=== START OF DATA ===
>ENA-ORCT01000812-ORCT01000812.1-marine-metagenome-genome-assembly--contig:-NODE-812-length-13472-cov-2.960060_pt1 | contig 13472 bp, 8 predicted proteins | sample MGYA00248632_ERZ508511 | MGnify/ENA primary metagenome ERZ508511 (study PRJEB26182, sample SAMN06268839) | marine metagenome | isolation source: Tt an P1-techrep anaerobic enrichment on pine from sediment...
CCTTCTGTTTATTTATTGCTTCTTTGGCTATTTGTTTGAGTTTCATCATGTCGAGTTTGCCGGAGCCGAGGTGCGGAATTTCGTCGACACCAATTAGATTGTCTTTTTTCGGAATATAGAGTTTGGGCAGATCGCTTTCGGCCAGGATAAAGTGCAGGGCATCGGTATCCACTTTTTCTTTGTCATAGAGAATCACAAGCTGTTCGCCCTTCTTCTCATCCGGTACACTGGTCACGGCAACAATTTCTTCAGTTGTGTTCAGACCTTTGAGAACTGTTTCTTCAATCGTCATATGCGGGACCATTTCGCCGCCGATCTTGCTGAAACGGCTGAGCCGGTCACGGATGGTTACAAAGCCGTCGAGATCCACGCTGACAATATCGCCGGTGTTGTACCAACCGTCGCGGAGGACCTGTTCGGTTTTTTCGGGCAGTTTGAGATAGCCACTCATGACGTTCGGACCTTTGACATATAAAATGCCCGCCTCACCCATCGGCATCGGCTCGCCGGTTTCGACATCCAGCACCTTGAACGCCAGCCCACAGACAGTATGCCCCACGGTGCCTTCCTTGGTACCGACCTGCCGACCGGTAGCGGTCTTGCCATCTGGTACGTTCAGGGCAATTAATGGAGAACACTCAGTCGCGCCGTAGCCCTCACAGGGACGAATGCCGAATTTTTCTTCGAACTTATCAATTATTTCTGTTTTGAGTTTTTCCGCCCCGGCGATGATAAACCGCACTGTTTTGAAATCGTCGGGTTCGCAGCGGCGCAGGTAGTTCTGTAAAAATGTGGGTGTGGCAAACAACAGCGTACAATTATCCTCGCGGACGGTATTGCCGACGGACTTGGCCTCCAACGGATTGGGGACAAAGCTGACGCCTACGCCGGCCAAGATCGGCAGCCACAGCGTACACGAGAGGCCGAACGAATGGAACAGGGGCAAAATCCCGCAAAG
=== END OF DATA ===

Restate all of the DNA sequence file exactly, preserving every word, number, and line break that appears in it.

>ENA-ORCT01000812-ORCT01000812.1-marine-metagenome-genome-assembly--contig:-NODE-812-length-13472-cov-2.960060_pt1 | contig 13472 bp, 8 predicted proteins | sample MGYA00248632_ERZ508511 | MGnify/ENA primary metagenome ERZ508511 (study PRJEB26182, sample SAMN06268839) | marine metagenome | isolation source: Tt an P1-techrep anaerobic enrichment on pine from sediment...
CCTTCTGTTTATTTATTGCTTCTTTGGCTATTTGTTTGAGTTTCATCATGTCGAGTTTGCCGGAGCCGAGGTGCGGAATTTCGTCGACACCAATTAGATTGTCTTTTTTCGGAATATAGAGTTTGGGCAGATCGCTTTCGGCCAGGATAAAGTGCAGGGCATCGGTATCCACTTTTTCTTTGTCATAGAGAATCACAAGCTGTTCGCCCTTCTTCTCATCCGGTACACTGGTCACGGCAACAATTTCTTCAGTTGTGTTCAGACCTTTGAGAACTGTTTCTTCAATCGTCATATGCGGGACCATTTCGCCGCCGATCTTGCTGAAACGGCTGAGCCGGTCACGGATGGTTACAAAGCCGTCGAGATCCACGCTGACAATATCGCCGGTGTTGTACCAACCGTCGCGGAGGACCTGTTCGGTTTTTTCGGGCAGTTTGAGATAGCCACTCATGACGTTCGGACCTTTGACATATAAAATGCCCGCCTCACCCATCGGCATCGGCTCGCCGGTTTCGACATCCAGCACCTTGAACGCCAGCCCACAGACAGTATGCCCCACGGTGCCTTCCTTGGTACCGACCTGCCGACCGGTAGCGGTCTTGCCATCTGGTACGTTCAGGGCAATTAATGGAGAACACTCAGTCGCGCCGTAGCCCTCACAGGGACGAATGCCGAATTTTTCTTCGAACTTATCAATTATTTCTGTTTTGAGTTTTTCCGCCCCGGCGATGATAAACCGCACTGTTTTGAAATCGTCGGGTTCGCAGCGGCGCAGGTAGTTCTGTAAAAATGTGGGTGTGGCAAACAACAGCGTACAATTATCCTCGCGGACGGTATTGCCGACGGACTTGGCCTCCAACGGATTGGGGACAAAGCTGACGCCTACGCCGGCCAAGATCGGCAGCCACAGCGTACACGAGAGGCCGAACGAATGGAACAGGGGCAAAATCCCGCAAAG